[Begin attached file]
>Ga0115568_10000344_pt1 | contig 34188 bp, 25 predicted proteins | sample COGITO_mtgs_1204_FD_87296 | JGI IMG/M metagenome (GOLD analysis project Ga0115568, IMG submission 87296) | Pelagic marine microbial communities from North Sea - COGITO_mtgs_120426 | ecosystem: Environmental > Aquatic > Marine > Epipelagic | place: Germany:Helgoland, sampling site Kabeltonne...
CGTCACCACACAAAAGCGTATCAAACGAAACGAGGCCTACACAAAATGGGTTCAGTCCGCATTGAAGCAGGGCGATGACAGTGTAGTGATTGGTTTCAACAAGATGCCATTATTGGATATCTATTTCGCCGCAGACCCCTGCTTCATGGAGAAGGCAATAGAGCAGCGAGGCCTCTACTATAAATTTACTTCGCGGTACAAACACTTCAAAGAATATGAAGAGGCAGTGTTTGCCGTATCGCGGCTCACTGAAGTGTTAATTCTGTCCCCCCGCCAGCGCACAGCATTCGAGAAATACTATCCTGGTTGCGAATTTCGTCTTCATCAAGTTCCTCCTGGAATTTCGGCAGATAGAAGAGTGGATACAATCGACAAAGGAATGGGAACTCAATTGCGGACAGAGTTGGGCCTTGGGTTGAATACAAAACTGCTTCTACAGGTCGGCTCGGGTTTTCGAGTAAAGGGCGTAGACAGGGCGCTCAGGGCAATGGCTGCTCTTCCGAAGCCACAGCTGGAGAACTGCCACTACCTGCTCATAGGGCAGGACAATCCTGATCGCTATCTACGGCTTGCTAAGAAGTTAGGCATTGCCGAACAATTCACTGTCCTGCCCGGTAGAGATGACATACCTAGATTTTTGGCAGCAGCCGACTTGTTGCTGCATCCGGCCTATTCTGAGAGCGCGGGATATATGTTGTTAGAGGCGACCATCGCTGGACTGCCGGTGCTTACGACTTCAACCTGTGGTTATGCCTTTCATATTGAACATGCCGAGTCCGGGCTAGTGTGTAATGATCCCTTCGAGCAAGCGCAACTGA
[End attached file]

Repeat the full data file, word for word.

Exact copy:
>Ga0115568_10000344_pt1 | contig 34188 bp, 25 predicted proteins | sample COGITO_mtgs_1204_FD_87296 | JGI IMG/M metagenome (GOLD analysis project Ga0115568, IMG submission 87296) | Pelagic marine microbial communities from North Sea - COGITO_mtgs_120426 | ecosystem: Environmental > Aquatic > Marine > Epipelagic | place: Germany:Helgoland, sampling site Kabeltonne...
CGTCACCACACAAAAGCGTATCAAACGAAACGAGGCCTACACAAAATGGGTTCAGTCCGCATTGAAGCAGGGCGATGACAGTGTAGTGATTGGTTTCAACAAGATGCCATTATTGGATATCTATTTCGCCGCAGACCCCTGCTTCATGGAGAAGGCAATAGAGCAGCGAGGCCTCTACTATAAATTTACTTCGCGGTACAAACACTTCAAAGAATATGAAGAGGCAGTGTTTGCCGTATCGCGGCTCACTGAAGTGTTAATTCTGTCCCCCCGCCAGCGCACAGCATTCGAGAAATACTATCCTGGTTGCGAATTTCGTCTTCATCAAGTTCCTCCTGGAATTTCGGCAGATAGAAGAGTGGATACAATCGACAAAGGAATGGGAACTCAATTGCGGACAGAGTTGGGCCTTGGGTTGAATACAAAACTGCTTCTACAGGTCGGCTCGGGTTTTCGAGTAAAGGGCGTAGACAGGGCGCTCAGGGCAATGGCTGCTCTTCCGAAGCCACAGCTGGAGAACTGCCACTACCTGCTCATAGGGCAGGACAATCCTGATCGCTATCTACGGCTTGCTAAGAAGTTAGGCATTGCCGAACAATTCACTGTCCTGCCCGGTAGAGATGACATACCTAGATTTTTGGCAGCAGCCGACTTGTTGCTGCATCCGGCCTATTCTGAGAGCGCGGGATATATGTTGTTAGAGGCGACCATCGCTGGACTGCCGGTGCTTACGACTTCAACCTGTGGTTATGCCTTTCATATTGAACATGCCGAGTCCGGGCTAGTGTGTAATGATCCCTTCGAGCAAGCGCAACTGA